Editor's note: Welcome the latest addition to the Bucs Nation staff in Buc It! He starts today with some Scouting Combine breakdowns.
This builds on the work from my previous FanPost: What To Watch For: NFL Combine & NCAA Pro Days, where I found which tests scouts look at to judge each position. Then I built a percentile range for each position to show what scores a player needs. Basically, the higher the percentile, the more athletically gifted the athlete is. With what I found in the FanPost, I colored the top row text white to show the important NFL Combine tests and made the background blue if it was important for Pro Day tests. The black boxes represent the range at which teams look for on each test. If the box is longer, it shows that the test isn’t as important. But if it is shifted up, then is shows importance. Here’s what I found.
For the quarterback position, many scouts tell people not to look at the NFL Combine test as measurements of a player’s skill. While that is true, it does show what is important. A great example is the body weight. Jameis Winston was openly criticized for being 231 pounds at the NFL Combine. What’s funny is he is only in the 80 percentile. Jamarcus Russell on the other hand was 265 pounds. And even Andrew Luck was 234 pounds. But players like Aaron Rodgers and Tony Romo fall into the range most teams look for. On the flip side, players like Johnny Manziel and Russell Wilson have to make up for their lack of weight by scrambling.
Sadly, the fullback position has turned into a lost art due to the rise of the spread offense. Generally speaking, teams look for bigger running backs with slower speeds and wide shoulders to block. While that’s not everything, Mike Alstott, Peyton Hillis, and Heath Evans did well to show that a little shiftiness (Shuttle/3Cone) goes a long way.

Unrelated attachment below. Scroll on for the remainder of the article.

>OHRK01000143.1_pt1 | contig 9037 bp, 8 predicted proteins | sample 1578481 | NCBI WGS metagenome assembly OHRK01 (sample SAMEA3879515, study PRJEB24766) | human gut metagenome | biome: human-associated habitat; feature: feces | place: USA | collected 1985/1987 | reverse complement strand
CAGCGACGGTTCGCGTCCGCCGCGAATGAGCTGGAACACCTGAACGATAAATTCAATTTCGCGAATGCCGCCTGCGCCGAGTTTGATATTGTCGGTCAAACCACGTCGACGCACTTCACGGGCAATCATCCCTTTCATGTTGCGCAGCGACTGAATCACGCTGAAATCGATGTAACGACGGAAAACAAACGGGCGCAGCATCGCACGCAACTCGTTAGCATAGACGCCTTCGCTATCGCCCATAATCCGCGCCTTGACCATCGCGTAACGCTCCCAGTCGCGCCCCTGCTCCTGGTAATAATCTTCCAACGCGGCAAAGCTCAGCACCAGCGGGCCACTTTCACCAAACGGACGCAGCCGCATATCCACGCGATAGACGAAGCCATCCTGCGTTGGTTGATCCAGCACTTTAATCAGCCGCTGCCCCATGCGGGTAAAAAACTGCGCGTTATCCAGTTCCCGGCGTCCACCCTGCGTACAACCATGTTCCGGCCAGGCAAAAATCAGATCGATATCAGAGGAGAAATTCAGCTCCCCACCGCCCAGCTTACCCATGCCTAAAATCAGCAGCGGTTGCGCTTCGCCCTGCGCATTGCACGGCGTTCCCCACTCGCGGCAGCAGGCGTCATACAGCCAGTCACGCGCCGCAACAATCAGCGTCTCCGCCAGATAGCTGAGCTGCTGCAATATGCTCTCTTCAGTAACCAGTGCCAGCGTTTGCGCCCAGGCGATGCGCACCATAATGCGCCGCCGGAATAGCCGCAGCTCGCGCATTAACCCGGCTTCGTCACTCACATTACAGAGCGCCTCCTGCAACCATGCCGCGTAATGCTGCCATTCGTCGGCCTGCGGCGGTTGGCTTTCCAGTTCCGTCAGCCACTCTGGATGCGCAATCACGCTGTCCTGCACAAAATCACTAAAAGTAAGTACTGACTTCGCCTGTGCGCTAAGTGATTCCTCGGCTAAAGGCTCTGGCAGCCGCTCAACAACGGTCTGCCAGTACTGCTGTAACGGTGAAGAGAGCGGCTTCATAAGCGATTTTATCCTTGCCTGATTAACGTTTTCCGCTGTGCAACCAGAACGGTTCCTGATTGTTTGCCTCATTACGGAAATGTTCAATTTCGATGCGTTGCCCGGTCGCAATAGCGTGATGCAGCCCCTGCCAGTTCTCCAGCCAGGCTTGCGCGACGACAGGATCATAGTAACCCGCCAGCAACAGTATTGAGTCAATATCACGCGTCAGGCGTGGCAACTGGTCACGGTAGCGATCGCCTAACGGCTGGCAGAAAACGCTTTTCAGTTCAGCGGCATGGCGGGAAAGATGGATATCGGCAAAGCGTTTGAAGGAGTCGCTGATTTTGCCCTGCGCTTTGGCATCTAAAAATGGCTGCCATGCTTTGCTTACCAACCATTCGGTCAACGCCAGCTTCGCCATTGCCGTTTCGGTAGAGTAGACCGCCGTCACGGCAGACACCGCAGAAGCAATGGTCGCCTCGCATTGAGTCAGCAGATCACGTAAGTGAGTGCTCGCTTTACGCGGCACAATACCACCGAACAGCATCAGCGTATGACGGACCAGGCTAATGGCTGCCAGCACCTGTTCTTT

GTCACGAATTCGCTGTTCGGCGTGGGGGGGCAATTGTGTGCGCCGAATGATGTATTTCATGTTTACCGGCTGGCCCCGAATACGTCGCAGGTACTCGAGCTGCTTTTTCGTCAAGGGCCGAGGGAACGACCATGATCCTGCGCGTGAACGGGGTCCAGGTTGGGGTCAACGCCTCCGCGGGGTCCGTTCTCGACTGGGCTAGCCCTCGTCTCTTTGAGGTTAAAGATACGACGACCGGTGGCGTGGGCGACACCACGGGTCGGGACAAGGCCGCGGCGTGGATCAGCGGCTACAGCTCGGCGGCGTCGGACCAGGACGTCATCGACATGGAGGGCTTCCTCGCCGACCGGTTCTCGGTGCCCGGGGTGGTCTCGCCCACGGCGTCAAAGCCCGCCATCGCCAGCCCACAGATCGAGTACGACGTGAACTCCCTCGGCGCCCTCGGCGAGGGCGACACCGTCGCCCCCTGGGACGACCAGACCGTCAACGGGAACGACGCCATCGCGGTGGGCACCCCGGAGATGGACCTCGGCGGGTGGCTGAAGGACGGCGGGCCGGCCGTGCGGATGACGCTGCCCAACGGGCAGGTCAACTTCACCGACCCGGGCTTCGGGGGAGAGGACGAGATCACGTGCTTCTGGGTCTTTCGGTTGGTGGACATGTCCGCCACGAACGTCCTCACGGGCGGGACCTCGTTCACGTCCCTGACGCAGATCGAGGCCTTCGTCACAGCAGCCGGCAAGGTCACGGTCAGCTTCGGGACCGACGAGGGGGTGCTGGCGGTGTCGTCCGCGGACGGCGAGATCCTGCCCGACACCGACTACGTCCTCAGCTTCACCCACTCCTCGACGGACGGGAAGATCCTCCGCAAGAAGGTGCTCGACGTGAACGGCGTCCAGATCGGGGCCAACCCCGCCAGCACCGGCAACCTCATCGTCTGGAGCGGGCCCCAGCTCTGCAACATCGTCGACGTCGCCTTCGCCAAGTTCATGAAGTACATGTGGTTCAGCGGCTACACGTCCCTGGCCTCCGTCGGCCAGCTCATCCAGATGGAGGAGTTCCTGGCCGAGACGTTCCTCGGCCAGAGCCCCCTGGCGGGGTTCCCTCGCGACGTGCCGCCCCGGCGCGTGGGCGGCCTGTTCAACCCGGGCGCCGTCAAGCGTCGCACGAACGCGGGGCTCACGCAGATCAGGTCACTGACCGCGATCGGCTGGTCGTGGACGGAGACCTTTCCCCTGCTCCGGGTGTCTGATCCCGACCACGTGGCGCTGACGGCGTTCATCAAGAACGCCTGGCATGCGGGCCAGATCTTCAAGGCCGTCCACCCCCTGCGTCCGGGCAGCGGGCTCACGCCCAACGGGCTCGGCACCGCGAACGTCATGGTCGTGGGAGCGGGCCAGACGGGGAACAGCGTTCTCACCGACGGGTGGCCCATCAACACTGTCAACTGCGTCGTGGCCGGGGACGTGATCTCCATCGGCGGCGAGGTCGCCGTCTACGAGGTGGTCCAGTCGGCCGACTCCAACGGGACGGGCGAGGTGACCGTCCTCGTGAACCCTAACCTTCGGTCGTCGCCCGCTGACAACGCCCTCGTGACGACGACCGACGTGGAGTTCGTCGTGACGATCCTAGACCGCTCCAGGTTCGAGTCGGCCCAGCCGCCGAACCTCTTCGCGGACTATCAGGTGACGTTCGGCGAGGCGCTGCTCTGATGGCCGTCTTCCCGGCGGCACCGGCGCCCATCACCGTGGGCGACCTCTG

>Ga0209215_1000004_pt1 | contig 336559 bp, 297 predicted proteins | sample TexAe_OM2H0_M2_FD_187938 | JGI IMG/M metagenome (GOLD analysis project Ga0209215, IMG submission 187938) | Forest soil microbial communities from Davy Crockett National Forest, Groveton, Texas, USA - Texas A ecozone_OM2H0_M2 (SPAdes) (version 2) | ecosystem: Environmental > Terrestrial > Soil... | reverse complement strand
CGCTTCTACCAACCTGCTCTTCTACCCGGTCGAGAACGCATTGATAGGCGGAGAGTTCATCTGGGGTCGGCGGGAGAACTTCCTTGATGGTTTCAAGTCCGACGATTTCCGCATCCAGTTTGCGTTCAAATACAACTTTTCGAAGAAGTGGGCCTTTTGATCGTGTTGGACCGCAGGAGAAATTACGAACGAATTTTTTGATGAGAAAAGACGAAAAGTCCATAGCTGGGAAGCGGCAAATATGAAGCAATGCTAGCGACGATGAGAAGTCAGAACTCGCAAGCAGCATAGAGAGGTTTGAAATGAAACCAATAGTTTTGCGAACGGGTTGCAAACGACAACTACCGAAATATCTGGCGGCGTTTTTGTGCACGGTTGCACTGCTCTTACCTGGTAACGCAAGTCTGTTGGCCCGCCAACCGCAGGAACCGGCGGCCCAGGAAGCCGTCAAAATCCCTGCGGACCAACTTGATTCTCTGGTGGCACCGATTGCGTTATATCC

For running backs, I was surprised to see that the average running back runs a 4.59 40 Yard Dash. I use the Electronic Time (ET) because it is more accurate than the Hand Held (HH) time. But what didn’t surprise me was the importance of big hands. You'd hate to have a running back who fumbles the ball due to "Deadpool hand". Also, keep an eye on Broad Jump, it shows explosiveness and the "switch", how quickly they can go, of the player.
Who was surprised to see that speed would be important to wide receivers? I know Al Davis is clapping in his grave on that revelation. However, it looks like that isn’t the most important thing. You know when they have BIG HANDS…. Oh wait, forgot this was Bucs Nation. Hand size is important for wide receivers though!
There is such a wide range of tight ends out there. Both Height and the 10 (HH) Yard Split can be ignored due to the standard deviation being so wide. 20 (HH) Yard Split and Broad Jump shows a negative relation to the test which also allows us to ignore them. That leaves the Vertical Jump and body measurements. In all honesty, I would rather use NCAA production and a minuscule amount of NFL Combine data to see who is a better tight end.
To block for the quarterback, you need to be a big dude. Scouts are looking at offensive tackle's Height, Weight, and general athletic ability. On average, an offensive tackle needs to be 6'5" or taller and show explosiveness in his jump tests and Shuttle. It does help to have long arms.
To run the power scheme, teams look for an offensive guard that has the agility to pull around with speed. Specifically, that would be the 3Cone drill and 10 (ET) Yard Split. In general however, an offensive guard needs explosiveness off the line to block bigger and faster defensive tackles. In that case, Height, Weight, and Arm length come into play for leverage and the Vertical and Broad Jumps show the explosiveness of an offensive guard.
Finally the center position. They are usually the smallest of the offensive line group at 6'3" and 298 pounds. Overall, they just have to be athletic and use leverage like the offensive guard position.
Coming Up Next: Defense